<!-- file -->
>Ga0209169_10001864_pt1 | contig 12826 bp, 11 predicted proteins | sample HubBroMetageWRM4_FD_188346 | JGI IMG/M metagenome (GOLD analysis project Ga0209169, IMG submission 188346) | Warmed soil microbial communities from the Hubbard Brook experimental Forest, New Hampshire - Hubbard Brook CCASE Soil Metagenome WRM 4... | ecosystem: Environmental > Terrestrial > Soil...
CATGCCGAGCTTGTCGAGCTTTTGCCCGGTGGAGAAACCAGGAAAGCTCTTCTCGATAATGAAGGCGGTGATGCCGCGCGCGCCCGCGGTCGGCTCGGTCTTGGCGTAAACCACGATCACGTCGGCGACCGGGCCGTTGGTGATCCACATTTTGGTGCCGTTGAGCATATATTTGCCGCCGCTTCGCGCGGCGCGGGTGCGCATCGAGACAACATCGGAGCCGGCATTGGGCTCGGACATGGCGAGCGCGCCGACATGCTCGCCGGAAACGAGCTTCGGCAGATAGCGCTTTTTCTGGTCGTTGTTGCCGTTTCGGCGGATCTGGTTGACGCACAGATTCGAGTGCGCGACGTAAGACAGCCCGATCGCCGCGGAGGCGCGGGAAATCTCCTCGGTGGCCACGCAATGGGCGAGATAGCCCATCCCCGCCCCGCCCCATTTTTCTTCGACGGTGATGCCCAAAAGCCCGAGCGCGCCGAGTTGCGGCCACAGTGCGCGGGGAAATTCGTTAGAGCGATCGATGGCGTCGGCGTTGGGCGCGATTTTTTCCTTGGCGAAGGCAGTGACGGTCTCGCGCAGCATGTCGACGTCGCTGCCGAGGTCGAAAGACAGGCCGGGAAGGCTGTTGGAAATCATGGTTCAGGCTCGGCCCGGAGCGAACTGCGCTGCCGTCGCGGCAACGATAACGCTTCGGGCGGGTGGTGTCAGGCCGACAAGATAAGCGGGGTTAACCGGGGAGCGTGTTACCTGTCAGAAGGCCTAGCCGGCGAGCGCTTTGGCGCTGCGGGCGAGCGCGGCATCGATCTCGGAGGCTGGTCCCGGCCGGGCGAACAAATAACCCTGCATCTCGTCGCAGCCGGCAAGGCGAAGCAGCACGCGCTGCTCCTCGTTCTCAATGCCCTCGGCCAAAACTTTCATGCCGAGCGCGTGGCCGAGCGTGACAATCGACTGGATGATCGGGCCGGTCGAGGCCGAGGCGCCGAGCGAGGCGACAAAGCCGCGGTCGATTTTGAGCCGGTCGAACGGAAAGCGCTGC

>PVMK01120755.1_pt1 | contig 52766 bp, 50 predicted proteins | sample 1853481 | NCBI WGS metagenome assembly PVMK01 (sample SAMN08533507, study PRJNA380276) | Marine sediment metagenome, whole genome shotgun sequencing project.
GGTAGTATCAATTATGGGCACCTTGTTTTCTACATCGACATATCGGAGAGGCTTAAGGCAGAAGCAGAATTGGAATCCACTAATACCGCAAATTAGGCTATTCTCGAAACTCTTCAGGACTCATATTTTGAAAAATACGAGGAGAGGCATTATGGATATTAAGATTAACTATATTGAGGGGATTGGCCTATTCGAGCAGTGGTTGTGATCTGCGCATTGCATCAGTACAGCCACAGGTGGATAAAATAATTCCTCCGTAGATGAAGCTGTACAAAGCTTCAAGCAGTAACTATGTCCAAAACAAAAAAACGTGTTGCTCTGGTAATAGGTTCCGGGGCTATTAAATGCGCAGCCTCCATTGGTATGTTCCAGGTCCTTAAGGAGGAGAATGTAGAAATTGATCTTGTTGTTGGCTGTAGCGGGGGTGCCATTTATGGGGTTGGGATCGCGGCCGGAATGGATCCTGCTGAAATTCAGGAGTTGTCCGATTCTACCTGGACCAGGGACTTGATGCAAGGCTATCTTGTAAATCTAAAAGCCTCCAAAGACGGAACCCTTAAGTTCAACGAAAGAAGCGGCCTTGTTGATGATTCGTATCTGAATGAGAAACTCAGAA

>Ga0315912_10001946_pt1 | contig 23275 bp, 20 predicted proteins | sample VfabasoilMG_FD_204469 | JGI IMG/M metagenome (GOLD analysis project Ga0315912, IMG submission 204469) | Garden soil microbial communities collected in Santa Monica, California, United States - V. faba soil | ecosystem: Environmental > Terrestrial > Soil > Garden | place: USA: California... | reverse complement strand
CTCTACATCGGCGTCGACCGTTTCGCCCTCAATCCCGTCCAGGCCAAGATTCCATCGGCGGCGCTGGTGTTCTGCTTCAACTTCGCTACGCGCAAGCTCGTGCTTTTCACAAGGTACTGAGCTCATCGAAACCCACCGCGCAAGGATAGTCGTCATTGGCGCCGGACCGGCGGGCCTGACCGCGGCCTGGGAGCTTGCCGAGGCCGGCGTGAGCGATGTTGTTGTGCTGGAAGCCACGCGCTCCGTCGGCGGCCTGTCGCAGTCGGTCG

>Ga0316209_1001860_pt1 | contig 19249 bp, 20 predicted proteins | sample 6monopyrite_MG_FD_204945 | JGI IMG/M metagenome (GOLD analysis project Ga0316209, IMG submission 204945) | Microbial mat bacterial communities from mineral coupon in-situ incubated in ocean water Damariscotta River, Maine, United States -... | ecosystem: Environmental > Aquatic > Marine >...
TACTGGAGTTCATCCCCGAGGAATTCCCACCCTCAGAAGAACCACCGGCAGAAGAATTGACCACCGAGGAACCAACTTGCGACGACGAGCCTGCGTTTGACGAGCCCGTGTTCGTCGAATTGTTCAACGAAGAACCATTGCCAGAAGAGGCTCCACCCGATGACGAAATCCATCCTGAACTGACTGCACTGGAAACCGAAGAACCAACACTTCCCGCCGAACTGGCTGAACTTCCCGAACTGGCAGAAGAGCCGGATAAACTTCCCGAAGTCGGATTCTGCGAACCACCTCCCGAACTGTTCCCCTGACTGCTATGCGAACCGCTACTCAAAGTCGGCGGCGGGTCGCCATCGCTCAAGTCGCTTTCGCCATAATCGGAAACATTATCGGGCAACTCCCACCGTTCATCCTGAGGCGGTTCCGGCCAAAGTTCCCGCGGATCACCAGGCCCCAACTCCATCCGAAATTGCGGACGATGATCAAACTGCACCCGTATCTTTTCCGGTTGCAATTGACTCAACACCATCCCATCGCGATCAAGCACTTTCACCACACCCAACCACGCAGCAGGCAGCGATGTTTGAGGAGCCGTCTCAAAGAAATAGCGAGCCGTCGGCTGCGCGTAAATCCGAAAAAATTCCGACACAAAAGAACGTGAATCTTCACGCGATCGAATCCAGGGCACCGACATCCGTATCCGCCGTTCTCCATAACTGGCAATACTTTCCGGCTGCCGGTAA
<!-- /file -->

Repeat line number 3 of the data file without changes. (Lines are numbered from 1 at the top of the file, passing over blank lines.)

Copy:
>PVMK01120755.1_pt1 | contig 52766 bp, 50 predicted proteins | sample 1853481 | NCBI WGS metagenome assembly PVMK01 (sample SAMN08533507, study PRJNA380276) | Marine sediment metagenome, whole genome shotgun sequencing project.